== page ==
Wind players (piffari, Stadtpfeiffern) were a peripatetic bunch in the 16th and 17th Century, often chasing the crops of compositions from court to court. Organs, on the other hand, have a decided tendency to stay put. Since 'pitch' was as local as sundial-time in the era, problems of compatibility were common. Organ pitch in Venice, for instance, was about A466, while in Florence it was a step and in Rome a step and a half lower. When a trumpeter and an organist came together for music-making, often someone had to transpose. These problems of pitch are informatively discussed in the notes of "The Art of the baroque Trumpet, Vol. 2", which features composition for organ solo, organ and trumpet, organ and two trumpets, and organ with trumpet and bassoon. If you're interested in such esoteric matters, you have merely to purchase the CD and read for yourself.
The tracks on this CD by Frescobaldi, Sweelinck, and Michelangelo Rossi are complex fantasies for organ alone. The organ played here is a mean-tone instrument with air supplied by two bellows, pitched at A460, with two manuals, 21 stops, and 1113 pipes. It resides in the north transept of the Haga Church in Göteborg, Sweden, where it has been since ... 1991! It was built to order by John Brombaugh of Eugene, Oregon, modeled after seventeenth century German organs. A similar Brombaugh organ is in captivity in a church in Berkeley, California. The "Toccata settima" of M. Rossi is a magnificent piece of music, worth the price of this bargain CD ten times all by itself. It's also a stunning example of the implications of quarter-comma meantone tuning for consonance, affective dissonance, expressive chromaticism, and sequential modulation. Even listeners whose ears have been co-opted by piano scales all their lives should be able to hear the difference. I can't think of better evidence for the necessity of performing keyboard music written FOR meantone instruments On meantone instruments. It's simply more exciting.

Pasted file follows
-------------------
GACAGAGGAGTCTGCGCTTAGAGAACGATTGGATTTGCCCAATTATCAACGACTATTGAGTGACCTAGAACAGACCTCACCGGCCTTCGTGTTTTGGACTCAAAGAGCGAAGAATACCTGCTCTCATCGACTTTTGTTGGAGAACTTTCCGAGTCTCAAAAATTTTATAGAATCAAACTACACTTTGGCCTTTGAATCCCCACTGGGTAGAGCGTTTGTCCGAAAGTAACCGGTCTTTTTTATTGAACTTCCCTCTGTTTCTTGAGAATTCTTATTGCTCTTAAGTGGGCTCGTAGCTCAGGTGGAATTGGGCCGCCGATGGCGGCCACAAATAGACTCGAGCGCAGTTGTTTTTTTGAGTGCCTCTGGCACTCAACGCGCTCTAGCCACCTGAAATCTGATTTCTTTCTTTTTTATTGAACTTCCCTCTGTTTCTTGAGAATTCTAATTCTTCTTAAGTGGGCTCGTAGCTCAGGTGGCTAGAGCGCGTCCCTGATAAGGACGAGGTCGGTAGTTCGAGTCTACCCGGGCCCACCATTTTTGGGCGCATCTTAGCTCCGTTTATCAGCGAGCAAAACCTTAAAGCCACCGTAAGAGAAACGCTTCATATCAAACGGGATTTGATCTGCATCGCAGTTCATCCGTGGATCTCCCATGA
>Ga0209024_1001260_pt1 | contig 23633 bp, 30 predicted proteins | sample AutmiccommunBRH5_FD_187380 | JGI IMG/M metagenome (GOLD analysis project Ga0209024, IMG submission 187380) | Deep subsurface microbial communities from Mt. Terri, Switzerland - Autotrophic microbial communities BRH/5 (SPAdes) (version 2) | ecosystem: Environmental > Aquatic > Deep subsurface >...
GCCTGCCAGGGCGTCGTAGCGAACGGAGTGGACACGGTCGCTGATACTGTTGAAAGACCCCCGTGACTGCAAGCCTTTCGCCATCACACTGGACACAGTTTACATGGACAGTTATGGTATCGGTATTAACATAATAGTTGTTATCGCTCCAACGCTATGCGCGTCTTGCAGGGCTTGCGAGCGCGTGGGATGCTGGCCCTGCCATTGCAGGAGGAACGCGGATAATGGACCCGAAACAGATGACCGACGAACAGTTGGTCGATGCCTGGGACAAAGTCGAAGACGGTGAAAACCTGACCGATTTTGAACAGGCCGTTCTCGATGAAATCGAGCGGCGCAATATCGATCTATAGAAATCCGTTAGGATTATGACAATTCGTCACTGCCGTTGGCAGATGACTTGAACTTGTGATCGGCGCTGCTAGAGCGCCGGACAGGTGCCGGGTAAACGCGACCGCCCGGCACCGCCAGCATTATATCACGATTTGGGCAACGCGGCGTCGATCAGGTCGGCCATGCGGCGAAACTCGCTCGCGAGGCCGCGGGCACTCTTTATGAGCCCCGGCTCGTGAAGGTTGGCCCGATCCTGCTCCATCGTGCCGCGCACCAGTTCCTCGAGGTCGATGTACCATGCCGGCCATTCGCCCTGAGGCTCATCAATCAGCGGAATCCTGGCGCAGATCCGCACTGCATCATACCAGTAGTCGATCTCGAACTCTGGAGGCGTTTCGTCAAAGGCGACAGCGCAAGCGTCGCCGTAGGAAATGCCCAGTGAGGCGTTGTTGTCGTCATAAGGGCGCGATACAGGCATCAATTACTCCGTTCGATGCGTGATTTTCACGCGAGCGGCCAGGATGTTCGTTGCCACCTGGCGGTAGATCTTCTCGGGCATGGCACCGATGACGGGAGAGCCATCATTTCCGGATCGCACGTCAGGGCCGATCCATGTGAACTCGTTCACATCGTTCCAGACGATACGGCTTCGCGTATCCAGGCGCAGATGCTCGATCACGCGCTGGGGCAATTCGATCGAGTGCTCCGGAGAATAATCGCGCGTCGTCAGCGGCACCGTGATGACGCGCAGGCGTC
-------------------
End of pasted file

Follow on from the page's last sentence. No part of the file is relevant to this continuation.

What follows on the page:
Trumpeter Niklas Eklund plays a trumpet with finger holes; his thoughts about the tuning of natural and 'baroque' trumpets are also expressed in the CD notes. On several tracks, he is joined by trumpeter Marc Ullrich and/or bassoonist Mats Klingfors; the two trumpet anonymous Sinfonia is perhaps the most flamboyant display of 'chops' on the recording.
All of the pieces on ABT v2 are from the 17th Century, the century during which the trumpet established itself as a consort and concerto-worthy instrument rather than a mere fanfare extravagance for princes. Even as late as Gabrieli and Monteverdi, trumpets were expected only to play the limited natural notes of their harmonic progression, even in their 'clarino' upper range. In the 16th C, the trombone (clearly evolved from the slide trumpet of Medieval times) and the cornetto had teamed up to dominate the winds. (Don't confuse the cornetto with the later cornet!) The leading exponent of treating the trumpet as a 'complete' instrument was Girolamo Fantini (1600-c1675), the most famous trumpeter of Italy, represented by two sonatas on this CD. In general, this music represents a repertoire in transition and an instrument in even more marked transition to keep up with the music.
There are five volumes in this set of performances. I've already reviewed Vol 1, which features trumpet concertos and sonatas by Telemann, Handel, Purcell and others, played by Eklund and the Drottningholm Baroque Ensemble, on authentic instruments of the baroque. Volume 3, which I'll review next, features Eklund's trumpet matched gloriously with the soprano voice of Susanne Rydén.